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Publication numberUS3273916 A
Publication typeGrant
Publication dateSep 20, 1966
Filing dateMar 13, 1961
Priority dateMar 13, 1961
Publication numberUS 3273916 A, US 3273916A, US-A-3273916, US3273916 A, US3273916A
InventorsTillery Lloyd E
Original AssigneeTillery Lloyd E
Export CitationBiBTeX, EndNote, RefMan
External Links: USPTO, USPTO Assignment, Espacenet
Unitary flexible metallic connector
US 3273916 A
Abstract  available in
Images(1)
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Claims  available in
Description  (OCR text may contain errors)

p 20, 1956 L. E. TILLERY 3,273,916

UNITARY FLEXIBLE METALLIC CONNECTOR Filed March 13, 1961 FIG.! Q

FIG/O 8O 5 FIG.6

FIG.5 H2

United States Patent 3,273,916 UNlTARY FLEXHBLE METALLIC CONNECTOR Lloyd E. Tillery, 1507 Melbourne, Dallas, Tex. Filed Mar. 13, 1961, Ser. No. 95,204 6 Claims. (Cl. 285226) This invention relates to a flexible metallic coupling and to a method and system for forming a unitary flexible coupling unit.

In prior devices, corrugated metallic tubing has been formed by passing a tube having a relatively thin wall through dies to produce corrugations therein which are spiraled along the length of the tube. Upon annealing, a flexible corrugated member results. Connections to the ends of such flexible members have been completed by way of end units which are soldered, welded or other- Wise mechanically joined to the corrugated portions of the flexible corrugated member. The environments in which such couplings are used have been such as to cause deterioration of the joint or materials forming the joint between the end units and the corrugations. Resultant failures have been disastrous where leakage is caused in systems carrying water, combustible gases or explosive mixtures.

In accordance with the present invention, there is provided a unitary flexible connector having a spiraled central section with end portions mechanically worked to a substantially reduced diameter to provide a smooth walled, high strength section for connecting to further elements of the system. Further in accordance with the present invention, there is provided a method of forming a unitary flexible coupling which comprises mechanically working the ends of a section of tubing to reduce the diameter thereof to a predetermined degree for a re stricted length on each end and to form a substantially abrupt transition between the reduced diameter section and the body of the tubing. There are then progressively formed spiral corrugations beginning at one of said junctures and extending to the other. The diameter of corrugations is progressively reduced by increasing the working depth beginning at said juncture and continuing to the other juncture While reducing the pitch of the spiral extending along the tubing. The tubing is annealed after completing the corrugation thereof. The ends may then be flared into a coupling nut to complete the unitary coupling.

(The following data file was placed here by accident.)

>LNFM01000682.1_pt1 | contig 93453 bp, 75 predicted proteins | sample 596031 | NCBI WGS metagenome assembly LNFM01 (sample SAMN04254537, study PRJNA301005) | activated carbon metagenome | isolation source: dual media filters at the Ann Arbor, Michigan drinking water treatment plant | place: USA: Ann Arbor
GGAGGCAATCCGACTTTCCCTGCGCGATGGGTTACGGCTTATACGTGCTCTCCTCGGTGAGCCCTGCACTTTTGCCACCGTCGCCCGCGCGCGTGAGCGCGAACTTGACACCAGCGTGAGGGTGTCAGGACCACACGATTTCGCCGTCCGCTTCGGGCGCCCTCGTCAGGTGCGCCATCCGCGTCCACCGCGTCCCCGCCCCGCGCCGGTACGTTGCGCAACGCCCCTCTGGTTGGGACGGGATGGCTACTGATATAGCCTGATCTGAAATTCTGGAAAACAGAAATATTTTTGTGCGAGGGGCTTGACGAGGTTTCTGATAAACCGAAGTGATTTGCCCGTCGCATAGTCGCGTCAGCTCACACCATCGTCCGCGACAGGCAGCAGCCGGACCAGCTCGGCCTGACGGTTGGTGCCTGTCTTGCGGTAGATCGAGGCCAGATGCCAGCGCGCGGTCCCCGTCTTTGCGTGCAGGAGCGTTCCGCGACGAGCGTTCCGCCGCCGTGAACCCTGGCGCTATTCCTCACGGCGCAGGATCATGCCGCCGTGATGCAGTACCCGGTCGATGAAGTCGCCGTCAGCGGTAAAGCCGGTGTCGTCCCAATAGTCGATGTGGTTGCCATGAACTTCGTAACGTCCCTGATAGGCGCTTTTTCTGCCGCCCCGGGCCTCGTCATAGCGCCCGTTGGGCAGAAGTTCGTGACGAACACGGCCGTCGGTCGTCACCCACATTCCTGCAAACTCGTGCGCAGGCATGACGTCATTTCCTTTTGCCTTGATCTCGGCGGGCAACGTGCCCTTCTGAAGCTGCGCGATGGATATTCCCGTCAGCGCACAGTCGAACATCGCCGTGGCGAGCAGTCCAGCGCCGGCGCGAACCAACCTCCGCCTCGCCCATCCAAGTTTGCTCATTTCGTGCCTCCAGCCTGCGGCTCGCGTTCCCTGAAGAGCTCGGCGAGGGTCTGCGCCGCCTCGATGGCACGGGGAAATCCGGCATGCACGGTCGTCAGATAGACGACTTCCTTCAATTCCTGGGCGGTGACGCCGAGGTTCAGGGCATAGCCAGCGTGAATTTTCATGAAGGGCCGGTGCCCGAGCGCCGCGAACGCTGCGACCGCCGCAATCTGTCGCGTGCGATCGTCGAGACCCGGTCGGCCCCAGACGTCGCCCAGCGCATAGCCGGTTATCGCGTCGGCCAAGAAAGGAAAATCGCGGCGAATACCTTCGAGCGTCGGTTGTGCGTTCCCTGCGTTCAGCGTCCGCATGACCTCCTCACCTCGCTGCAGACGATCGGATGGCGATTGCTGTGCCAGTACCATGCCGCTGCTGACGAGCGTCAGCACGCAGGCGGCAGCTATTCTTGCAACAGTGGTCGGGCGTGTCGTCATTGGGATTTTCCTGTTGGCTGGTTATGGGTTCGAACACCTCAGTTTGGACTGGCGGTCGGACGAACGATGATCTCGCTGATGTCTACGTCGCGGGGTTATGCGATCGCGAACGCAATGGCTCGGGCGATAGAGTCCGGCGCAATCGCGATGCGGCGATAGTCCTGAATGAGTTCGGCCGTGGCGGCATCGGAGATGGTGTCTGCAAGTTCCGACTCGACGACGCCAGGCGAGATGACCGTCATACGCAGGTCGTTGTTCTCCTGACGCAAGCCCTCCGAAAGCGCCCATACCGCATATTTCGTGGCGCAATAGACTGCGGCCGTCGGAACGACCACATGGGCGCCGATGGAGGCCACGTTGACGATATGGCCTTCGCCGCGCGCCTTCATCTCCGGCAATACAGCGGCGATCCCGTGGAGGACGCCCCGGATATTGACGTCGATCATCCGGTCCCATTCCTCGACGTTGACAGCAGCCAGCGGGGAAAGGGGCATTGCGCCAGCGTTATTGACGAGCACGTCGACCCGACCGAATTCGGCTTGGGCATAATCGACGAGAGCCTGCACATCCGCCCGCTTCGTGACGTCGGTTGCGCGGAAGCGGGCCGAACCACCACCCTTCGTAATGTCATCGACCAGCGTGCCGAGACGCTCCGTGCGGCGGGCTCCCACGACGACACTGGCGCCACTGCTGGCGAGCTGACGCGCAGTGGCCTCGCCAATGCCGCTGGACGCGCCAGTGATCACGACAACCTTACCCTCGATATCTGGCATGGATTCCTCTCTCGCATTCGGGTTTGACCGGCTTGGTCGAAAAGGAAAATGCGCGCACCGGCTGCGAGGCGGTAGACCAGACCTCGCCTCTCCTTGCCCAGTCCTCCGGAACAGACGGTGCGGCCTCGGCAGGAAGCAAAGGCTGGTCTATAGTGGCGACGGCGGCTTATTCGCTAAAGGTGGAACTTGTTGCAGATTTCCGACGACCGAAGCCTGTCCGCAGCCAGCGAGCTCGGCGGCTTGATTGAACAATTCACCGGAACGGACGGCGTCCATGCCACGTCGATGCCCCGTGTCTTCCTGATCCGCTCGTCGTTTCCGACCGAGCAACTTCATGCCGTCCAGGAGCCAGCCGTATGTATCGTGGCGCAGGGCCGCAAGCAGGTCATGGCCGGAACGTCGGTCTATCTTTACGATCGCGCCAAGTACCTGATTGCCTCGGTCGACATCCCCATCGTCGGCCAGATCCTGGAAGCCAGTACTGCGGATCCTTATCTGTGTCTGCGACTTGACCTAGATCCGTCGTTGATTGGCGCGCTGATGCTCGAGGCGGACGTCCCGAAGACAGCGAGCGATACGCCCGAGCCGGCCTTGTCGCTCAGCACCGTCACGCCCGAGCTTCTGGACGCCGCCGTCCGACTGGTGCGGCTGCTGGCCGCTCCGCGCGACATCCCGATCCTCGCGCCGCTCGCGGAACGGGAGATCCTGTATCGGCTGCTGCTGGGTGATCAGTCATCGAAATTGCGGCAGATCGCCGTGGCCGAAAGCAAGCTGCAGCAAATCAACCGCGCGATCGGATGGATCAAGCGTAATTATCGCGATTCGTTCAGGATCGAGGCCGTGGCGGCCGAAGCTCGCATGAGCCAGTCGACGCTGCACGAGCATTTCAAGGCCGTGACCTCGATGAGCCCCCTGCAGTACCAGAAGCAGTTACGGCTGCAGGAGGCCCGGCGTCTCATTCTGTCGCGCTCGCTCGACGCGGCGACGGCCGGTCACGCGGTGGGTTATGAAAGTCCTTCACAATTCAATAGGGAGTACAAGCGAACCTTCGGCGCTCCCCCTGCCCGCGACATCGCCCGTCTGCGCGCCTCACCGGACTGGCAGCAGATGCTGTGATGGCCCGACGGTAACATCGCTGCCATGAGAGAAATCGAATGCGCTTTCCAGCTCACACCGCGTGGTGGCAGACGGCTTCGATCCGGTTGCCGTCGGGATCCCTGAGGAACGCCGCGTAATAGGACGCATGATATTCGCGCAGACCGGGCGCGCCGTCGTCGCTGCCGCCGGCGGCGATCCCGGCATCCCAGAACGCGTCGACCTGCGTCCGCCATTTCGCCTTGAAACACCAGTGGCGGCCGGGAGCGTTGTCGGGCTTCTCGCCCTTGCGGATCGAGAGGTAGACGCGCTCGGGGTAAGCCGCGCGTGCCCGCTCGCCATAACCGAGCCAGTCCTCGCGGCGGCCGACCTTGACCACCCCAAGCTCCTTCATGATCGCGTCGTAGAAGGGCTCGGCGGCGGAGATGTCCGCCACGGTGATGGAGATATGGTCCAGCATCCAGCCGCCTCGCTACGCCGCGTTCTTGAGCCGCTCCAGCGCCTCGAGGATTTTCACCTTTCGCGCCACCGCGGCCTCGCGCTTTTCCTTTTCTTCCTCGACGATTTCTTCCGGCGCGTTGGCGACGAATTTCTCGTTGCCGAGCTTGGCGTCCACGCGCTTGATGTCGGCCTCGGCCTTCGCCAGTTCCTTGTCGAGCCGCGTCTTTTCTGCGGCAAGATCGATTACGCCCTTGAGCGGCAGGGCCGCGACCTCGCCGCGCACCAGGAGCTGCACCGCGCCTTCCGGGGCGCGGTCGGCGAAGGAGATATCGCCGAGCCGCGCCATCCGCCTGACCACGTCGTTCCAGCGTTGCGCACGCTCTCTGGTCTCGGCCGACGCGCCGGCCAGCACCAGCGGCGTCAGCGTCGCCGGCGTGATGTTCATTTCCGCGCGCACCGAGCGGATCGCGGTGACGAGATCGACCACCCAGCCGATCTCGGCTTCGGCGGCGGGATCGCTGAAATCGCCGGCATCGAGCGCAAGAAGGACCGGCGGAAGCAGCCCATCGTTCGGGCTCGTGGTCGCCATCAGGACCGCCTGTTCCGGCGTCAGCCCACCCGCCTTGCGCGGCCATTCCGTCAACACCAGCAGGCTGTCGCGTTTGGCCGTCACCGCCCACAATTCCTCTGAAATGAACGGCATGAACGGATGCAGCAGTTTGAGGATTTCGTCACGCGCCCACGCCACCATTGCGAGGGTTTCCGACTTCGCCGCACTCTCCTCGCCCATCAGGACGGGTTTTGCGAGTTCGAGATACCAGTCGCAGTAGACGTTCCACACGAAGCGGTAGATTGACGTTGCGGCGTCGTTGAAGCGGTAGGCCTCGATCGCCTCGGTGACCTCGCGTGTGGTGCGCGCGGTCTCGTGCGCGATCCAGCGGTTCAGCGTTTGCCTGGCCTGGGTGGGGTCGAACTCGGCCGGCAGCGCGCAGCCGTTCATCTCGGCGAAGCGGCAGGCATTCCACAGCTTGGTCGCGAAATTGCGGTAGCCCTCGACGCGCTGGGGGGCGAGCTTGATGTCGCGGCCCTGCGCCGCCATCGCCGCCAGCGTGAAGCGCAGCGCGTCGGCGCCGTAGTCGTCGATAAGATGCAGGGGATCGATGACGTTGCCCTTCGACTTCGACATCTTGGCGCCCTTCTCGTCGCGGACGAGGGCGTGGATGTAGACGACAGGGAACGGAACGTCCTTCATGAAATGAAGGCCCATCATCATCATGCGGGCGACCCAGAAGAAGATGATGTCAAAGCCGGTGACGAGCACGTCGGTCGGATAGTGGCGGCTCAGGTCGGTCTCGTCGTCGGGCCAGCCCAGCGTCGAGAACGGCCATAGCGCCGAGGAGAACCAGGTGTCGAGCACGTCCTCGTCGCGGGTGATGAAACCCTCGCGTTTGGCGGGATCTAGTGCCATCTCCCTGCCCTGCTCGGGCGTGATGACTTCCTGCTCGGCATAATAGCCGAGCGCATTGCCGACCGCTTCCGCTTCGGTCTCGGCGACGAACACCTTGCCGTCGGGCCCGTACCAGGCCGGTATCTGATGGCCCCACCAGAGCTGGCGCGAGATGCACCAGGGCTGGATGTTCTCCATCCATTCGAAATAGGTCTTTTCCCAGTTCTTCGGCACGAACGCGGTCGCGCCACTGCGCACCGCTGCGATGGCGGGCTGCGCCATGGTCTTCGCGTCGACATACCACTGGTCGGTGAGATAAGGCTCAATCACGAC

In a further aspect of the invention, there is provided a system for forming a flexible coupling member from a thin walled metallic tube and includes a unitary die having an internally spiraled thread of root diameter slightly in excess of the diameter of the tubing. The crown diameter corresponds with the minimum diameter of the corrugations to be formed in the tube. The die is characterized by about one-half of the lead turn on the thread therein being tapered from the crown diameter to the root diameter for starting the same onto thin walled tubing without damage thereto.